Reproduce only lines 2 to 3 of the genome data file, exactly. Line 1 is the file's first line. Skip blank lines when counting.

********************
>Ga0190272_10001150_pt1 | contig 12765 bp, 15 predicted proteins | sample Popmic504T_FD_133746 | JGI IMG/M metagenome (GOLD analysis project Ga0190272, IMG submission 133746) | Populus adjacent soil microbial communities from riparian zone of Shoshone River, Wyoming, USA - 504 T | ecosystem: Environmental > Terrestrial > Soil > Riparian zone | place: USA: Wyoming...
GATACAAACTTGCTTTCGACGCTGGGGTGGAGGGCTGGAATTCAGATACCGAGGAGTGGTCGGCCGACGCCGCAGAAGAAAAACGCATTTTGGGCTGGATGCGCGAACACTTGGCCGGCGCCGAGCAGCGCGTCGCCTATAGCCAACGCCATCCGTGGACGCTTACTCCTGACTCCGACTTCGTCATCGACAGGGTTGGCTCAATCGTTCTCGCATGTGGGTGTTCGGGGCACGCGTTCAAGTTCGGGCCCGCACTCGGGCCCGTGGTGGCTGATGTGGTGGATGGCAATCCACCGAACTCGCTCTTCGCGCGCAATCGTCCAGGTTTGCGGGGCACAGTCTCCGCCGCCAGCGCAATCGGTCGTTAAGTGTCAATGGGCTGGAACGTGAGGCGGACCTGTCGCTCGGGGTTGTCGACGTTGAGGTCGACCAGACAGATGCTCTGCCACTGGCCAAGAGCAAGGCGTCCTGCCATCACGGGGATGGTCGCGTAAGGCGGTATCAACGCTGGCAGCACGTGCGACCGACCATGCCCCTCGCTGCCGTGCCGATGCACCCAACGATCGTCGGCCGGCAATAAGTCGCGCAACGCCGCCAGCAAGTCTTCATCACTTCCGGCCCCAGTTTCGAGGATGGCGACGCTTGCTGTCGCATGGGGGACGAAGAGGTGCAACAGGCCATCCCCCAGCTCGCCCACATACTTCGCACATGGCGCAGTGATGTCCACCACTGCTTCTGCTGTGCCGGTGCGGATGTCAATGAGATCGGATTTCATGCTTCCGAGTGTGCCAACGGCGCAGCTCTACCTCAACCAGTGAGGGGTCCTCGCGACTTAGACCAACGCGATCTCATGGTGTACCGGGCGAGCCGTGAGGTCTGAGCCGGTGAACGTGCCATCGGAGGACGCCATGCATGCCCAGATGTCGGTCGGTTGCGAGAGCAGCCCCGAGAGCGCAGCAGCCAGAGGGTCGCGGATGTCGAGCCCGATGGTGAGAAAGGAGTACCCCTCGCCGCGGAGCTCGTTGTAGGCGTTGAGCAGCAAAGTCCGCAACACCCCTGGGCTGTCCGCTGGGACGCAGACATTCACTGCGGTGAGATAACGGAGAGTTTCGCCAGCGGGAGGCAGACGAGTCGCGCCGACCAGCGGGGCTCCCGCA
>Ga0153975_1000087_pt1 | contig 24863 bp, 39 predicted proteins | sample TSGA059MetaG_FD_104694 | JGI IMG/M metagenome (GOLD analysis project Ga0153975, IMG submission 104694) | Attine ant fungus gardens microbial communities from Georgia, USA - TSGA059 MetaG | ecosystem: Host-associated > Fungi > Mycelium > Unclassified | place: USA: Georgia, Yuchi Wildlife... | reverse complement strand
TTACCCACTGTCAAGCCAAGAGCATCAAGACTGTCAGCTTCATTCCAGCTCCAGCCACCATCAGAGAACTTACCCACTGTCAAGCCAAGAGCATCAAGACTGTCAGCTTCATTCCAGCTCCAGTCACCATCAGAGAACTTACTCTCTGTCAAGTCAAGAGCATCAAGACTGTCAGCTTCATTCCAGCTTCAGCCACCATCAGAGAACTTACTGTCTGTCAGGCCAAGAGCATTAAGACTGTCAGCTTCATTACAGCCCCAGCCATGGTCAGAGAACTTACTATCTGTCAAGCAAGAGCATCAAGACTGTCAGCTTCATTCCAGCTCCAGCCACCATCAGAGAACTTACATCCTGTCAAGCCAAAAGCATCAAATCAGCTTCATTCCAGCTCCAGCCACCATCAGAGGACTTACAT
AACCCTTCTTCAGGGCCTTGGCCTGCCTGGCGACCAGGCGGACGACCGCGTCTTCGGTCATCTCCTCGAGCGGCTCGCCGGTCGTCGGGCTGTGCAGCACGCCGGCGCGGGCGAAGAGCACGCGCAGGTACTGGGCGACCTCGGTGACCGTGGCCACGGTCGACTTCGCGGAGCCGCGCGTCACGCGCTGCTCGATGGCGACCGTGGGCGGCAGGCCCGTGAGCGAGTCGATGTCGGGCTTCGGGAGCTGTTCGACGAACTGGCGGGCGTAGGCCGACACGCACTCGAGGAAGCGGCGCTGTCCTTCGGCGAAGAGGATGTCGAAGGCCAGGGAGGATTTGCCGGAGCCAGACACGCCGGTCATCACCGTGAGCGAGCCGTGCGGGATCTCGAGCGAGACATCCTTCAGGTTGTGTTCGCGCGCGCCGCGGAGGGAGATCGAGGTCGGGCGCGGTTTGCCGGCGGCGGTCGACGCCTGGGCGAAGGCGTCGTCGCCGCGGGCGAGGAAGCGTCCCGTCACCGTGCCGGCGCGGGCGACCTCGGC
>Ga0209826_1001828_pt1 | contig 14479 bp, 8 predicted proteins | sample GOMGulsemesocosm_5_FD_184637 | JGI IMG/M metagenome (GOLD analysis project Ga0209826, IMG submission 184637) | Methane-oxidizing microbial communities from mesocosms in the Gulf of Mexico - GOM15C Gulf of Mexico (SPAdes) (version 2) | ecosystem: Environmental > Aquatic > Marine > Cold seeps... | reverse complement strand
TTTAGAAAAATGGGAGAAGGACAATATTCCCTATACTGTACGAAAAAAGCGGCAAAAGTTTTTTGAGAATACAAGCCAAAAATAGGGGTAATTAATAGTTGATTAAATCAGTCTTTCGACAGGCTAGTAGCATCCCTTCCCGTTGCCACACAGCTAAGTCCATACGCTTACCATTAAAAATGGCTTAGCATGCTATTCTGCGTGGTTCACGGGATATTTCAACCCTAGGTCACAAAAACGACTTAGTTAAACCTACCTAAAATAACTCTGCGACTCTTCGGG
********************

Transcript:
GATACAAACTTGCTTTCGACGCTGGGGTGGAGGGCTGGAATTCAGATACCGAGGAGTGGTCGGCCGACGCCGCAGAAGAAAAACGCATTTTGGGCTGGATGCGCGAACACTTGGCCGGCGCCGAGCAGCGCGTCGCCTATAGCCAACGCCATCCGTGGACGCTTACTCCTGACTCCGACTTCGTCATCGACAGGGTTGGCTCAATCGTTCTCGCATGTGGGTGTTCGGGGCACGCGTTCAAGTTCGGGCCCGCACTCGGGCCCGTGGTGGCTGATGTGGTGGATGGCAATCCACCGAACTCGCTCTTCGCGCGCAATCGTCCAGGTTTGCGGGGCACAGTCTCCGCCGCCAGCGCAATCGGTCGTTAAGTGTCAATGGGCTGGAACGTGAGGCGGACCTGTCGCTCGGGGTTGTCGACGTTGAGGTCGACCAGACAGATGCTCTGCCACTGGCCAAGAGCAAGGCGTCCTGCCATCACGGGGATGGTCGCGTAAGGCGGTATCAACGCTGGCAGCACGTGCGACCGACCATGCCCCTCGCTGCCGTGCCGATGCACCCAACGATCGTCGGCCGGCAATAAGTCGCGCAACGCCGCCAGCAAGTCTTCATCACTTCCGGCCCCAGTTTCGAGGATGGCGACGCTTGCTGTCGCATGGGGGACGAAGAGGTGCAACAGGCCATCCCCCAGCTCGCCCACATACTTCGCACATGGCGCAGTGATGTCCACCACTGCTTCTGCTGTGCCGGTGCGGATGTCAATGAGATCGGATTTCATGCTTCCGAGTGTGCCAACGGCGCAGCTCTACCTCAACCAGTGAGGGGTCCTCGCGACTTAGACCAACGCGATCTCATGGTGTACCGGGCGAGCCGTGAGGTCTGAGCCGGTGAACGTGCCATCGGAGGACGCCATGCATGCCCAGATGTCGGTCGGTTGCGAGAGCAGCCCCGAGAGCGCAGCAGCCAGAGGGTCGCGGATGTCGAGCCCGATGGTGAGAAAGGAGTACCCCTCGCCGCGGAGCTCGTTGTAGGCGTTGAGCAGCAAAGTCCGCAACACCCCTGGGCTGTCCGCTGGGACGCAGACATTCACTGCGGTGAGATAACGGAGAGTTTCGCCAGCGGGAGGCAGACGAGTCGCGCCGACCAGCGGGGCTCCCGCA
>Ga0153975_1000087_pt1 | contig 24863 bp, 39 predicted proteins | sample TSGA059MetaG_FD_104694 | JGI IMG/M metagenome (GOLD analysis project Ga0153975, IMG submission 104694) | Attine ant fungus gardens microbial communities from Georgia, USA - TSGA059 MetaG | ecosystem: Host-associated > Fungi > Mycelium > Unclassified | place: USA: Georgia, Yuchi Wildlife... | reverse complement strand